Our study may provide useful information for the clinical management of both patients with HBV-associated DLBCL and the 350 million chronic HBV-infected populations. DLBCL is a highly heterogeneous disease. Based on their unique clinical features, poor outcome, and identical etiology, our study suggested that HBV-associated DLBCL might be considered as a unique subset of DLBCL. The standard R-CHOP therapy was far less enough for these patients. New therapeutic strategies such as treatment aiming to the B-cell receptor BCR signaling might be useful for these patients. Our study suggested that, unlike hepatocellular carcinoma (HCC) mainly occurs in patients with hepatitis B [16], B-cell lymphoma developed in patients with diverse manifestations of chronic HBV infections although mainly in chronic carriers. A routine screening of not only liver cirrhosis but also spleen and retroperitoneal masses in chronic HBV-infected population might help for an early diagnosis of HBV-associated lymphoma.

Our study had some limitations. The association between occult HBV-infection and B-cell NHL is not taken into account [12, 39]. In fact, there was a trend in our data that HBsAg-negative but HBcAb-positive DLBCL patients had worse survival compared with patients who were negative for both HBsAg and HBcAb. This result might be explained by the truth that HBcAb-positive populations were more likely to be occult HBV-infected patients and might develop HBV-associated DLBCL. Moreover, the KCDR3 sequence from an HBsAg-postive MCL patient also showed high homology to HBsAb (data not shown) suggesting other subtypes of B-cell lymphoma may also be related to HBV infection. These limitations may lead to an underestimation of the impact of HBV-infection on the development of lymphoma.

In conclusion, in conjunction with biologic and clinical information, our view of HBV-associated lymphoma may not only lead to a better understanding of the association between HBV and lymphoma, but also potentially pave the way for the development of new management strategies for both chronic HBV-infected patients and HBV-associated lymphoma.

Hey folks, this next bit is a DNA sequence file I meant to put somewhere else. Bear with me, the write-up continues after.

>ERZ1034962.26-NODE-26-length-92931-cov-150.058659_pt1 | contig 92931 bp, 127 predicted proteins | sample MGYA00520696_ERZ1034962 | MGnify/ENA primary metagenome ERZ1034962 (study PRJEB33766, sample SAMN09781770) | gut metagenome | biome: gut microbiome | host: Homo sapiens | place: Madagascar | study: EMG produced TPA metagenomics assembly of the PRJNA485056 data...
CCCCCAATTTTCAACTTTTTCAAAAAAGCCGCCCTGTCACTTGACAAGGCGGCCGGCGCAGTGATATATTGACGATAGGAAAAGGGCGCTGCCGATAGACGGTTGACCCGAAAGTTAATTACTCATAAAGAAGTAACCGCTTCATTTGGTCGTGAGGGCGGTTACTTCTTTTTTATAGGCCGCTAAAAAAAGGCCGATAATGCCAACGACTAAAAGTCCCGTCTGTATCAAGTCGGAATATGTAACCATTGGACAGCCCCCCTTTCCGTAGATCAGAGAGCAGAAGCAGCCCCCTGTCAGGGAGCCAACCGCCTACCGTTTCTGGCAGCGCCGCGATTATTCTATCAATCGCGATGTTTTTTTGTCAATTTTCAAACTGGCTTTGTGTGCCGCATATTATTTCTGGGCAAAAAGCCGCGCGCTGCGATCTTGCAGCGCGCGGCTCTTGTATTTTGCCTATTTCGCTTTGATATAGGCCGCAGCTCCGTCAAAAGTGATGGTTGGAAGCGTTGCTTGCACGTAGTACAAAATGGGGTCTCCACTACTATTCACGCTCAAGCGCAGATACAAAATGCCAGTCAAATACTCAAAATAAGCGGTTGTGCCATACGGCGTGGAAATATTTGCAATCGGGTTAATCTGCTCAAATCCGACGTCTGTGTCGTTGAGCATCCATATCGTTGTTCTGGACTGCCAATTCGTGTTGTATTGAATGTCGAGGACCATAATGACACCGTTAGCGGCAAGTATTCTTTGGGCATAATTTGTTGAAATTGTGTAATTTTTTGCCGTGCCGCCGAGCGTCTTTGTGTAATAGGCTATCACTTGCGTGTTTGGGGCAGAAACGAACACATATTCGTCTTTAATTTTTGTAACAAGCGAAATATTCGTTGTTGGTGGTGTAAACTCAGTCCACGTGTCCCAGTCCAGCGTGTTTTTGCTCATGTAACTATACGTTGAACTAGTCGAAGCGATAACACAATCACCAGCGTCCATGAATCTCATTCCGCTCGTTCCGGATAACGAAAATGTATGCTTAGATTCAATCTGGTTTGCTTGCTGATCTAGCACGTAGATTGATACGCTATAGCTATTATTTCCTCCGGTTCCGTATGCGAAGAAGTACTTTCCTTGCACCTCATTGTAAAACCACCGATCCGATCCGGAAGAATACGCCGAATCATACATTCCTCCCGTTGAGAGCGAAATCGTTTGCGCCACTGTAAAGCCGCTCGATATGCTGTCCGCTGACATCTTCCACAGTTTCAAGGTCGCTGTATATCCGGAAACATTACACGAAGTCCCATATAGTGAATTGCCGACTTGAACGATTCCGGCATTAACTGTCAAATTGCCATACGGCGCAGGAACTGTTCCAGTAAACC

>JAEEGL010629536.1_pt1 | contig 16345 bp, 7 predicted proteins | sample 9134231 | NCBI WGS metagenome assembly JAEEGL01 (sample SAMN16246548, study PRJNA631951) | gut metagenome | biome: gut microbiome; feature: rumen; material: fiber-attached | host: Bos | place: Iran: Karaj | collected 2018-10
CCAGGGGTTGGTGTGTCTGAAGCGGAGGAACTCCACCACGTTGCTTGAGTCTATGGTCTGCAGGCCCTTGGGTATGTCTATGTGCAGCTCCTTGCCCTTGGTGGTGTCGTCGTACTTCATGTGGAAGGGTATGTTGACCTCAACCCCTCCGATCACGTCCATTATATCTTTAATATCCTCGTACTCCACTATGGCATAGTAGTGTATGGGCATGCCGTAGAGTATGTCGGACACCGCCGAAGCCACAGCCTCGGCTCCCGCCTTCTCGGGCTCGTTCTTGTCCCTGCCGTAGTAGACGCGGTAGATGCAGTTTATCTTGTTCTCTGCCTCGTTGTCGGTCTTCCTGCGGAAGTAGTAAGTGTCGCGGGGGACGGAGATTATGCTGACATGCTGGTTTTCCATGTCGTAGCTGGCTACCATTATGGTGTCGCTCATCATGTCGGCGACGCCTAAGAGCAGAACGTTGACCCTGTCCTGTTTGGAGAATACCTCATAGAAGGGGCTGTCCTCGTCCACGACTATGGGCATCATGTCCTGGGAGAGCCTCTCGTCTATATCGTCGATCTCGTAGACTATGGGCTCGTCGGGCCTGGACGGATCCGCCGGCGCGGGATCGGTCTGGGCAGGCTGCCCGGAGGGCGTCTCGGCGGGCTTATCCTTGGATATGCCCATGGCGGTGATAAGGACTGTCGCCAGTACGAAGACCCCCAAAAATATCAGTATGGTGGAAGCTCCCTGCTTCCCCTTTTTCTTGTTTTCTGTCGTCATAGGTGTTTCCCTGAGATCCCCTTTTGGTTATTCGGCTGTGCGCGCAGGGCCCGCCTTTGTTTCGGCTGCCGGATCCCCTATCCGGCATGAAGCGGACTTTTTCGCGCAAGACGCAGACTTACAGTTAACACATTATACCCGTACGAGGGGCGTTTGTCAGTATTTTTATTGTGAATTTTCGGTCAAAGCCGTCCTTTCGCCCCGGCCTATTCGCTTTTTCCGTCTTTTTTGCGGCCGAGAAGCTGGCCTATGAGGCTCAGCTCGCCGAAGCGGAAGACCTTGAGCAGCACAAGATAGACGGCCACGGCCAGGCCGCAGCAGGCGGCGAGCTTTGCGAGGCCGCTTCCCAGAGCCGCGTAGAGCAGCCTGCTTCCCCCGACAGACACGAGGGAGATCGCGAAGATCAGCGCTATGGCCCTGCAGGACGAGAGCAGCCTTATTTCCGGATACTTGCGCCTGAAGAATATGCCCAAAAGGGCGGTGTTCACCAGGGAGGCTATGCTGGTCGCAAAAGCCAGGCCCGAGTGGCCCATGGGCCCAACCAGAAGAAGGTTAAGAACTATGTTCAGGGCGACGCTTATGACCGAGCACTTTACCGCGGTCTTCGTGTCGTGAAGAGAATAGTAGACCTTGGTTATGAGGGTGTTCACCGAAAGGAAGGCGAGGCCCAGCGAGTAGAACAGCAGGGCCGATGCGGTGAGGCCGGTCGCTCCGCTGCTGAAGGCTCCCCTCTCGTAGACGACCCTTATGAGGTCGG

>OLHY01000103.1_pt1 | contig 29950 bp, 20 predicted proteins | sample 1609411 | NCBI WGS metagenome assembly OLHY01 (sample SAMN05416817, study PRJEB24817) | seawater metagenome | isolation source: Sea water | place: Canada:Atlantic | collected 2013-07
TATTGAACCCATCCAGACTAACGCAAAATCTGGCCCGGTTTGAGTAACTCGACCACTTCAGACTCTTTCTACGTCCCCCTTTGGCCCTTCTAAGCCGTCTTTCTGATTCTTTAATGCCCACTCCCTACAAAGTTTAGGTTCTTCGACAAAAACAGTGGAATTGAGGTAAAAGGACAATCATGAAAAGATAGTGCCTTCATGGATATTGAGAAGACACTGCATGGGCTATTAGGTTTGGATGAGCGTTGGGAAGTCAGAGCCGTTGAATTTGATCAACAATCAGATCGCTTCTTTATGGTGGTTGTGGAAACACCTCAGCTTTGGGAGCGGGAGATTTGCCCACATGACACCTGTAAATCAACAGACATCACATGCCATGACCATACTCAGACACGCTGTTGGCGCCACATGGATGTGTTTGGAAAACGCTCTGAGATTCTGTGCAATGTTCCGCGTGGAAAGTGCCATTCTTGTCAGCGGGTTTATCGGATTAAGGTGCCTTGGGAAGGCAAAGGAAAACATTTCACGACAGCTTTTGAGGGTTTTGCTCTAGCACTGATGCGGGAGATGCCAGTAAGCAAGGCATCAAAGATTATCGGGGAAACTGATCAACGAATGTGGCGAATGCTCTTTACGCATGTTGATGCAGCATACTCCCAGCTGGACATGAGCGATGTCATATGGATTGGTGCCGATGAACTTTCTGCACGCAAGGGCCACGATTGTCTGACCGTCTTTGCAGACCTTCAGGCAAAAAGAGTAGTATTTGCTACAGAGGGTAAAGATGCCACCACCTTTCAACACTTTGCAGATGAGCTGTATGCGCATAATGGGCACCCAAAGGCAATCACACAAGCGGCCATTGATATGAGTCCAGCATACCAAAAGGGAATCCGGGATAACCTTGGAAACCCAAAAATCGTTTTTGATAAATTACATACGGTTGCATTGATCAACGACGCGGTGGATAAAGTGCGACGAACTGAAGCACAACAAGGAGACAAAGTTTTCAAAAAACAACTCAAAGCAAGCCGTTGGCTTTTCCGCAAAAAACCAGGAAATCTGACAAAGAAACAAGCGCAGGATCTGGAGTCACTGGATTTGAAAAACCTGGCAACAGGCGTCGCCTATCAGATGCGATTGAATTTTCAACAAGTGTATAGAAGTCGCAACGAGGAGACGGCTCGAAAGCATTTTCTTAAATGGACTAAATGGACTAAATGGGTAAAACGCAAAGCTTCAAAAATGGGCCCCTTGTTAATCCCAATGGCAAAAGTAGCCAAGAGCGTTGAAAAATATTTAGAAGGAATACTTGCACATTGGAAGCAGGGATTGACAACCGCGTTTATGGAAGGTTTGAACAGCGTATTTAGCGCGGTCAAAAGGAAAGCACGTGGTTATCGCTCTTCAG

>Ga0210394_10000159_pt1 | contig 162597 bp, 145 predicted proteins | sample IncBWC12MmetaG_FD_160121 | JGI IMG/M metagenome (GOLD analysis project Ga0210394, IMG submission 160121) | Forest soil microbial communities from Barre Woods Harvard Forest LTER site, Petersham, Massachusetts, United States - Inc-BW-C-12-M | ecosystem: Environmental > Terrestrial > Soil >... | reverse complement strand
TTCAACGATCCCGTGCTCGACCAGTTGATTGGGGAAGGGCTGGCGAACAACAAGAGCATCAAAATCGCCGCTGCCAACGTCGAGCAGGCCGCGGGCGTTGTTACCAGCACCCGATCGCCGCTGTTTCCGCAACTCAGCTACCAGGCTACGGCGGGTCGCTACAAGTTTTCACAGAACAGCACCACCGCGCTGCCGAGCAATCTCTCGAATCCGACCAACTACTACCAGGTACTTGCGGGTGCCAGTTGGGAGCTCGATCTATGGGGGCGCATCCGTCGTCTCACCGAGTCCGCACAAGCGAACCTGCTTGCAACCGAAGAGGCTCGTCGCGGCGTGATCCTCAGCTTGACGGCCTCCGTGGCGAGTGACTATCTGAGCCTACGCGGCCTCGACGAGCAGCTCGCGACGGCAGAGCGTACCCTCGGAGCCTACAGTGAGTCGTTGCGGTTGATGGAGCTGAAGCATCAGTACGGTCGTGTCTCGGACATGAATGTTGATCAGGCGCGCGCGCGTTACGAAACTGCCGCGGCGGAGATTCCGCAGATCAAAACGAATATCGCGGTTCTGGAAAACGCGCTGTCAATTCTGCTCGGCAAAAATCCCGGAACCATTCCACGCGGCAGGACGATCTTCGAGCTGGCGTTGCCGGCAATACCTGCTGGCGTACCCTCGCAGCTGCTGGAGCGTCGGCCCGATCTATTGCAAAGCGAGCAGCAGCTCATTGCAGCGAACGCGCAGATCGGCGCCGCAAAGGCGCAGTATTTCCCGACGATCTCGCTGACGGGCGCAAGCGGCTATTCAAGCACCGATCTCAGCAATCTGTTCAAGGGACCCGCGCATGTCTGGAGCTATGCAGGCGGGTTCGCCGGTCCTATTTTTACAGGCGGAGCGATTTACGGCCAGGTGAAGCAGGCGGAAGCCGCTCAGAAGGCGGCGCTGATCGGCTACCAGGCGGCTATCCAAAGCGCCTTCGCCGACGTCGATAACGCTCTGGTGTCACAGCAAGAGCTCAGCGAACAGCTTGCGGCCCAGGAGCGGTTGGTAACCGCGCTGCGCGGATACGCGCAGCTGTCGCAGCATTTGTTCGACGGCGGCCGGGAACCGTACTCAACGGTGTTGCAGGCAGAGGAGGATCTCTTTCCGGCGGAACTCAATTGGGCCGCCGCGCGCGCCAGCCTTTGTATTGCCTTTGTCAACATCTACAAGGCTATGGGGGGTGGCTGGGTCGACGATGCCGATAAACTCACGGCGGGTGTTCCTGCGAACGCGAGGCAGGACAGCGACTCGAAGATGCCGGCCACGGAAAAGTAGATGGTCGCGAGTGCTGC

MATERIALS AND METHODS

Patient selection and treatment

A total of 670 patients were consecutively diagnosed with DLBCL in Peking University Cancer Hospital from February 2001 to July 2010. The pathological diagnosis was confirmed according to the World Health Organization (WHO) Classification of Tumors of Hematopoietic and Lymphoid Tissues (2008). The staging was determined according to the Ann Arbor Staging Criteria. Eighty-three patients were excluded due to incomplete information and 587 patients were included in the study. All patients received a standard CHOP (cyclophosphamide, doxorubicin, vincristine, and prednisone) regimen or rituximab plus CHOP (R-CHOP) as the primary treatment. For 21 patients who have an active HBV infection with an HBV DNA level greater than 1 * 105 IU/ml, rituximab was not used. Since June 2008, prophylactic antiviral therapy was given for 54 HBsAg-positive patients and 90 HBsAg-negative, HBcAb-positive patients up to 6 months after oncologic treatment ends, irrespectively of HBV-DNA level. The institutional ethics board approved the study.

Immunohistochemistry and cell of origin classification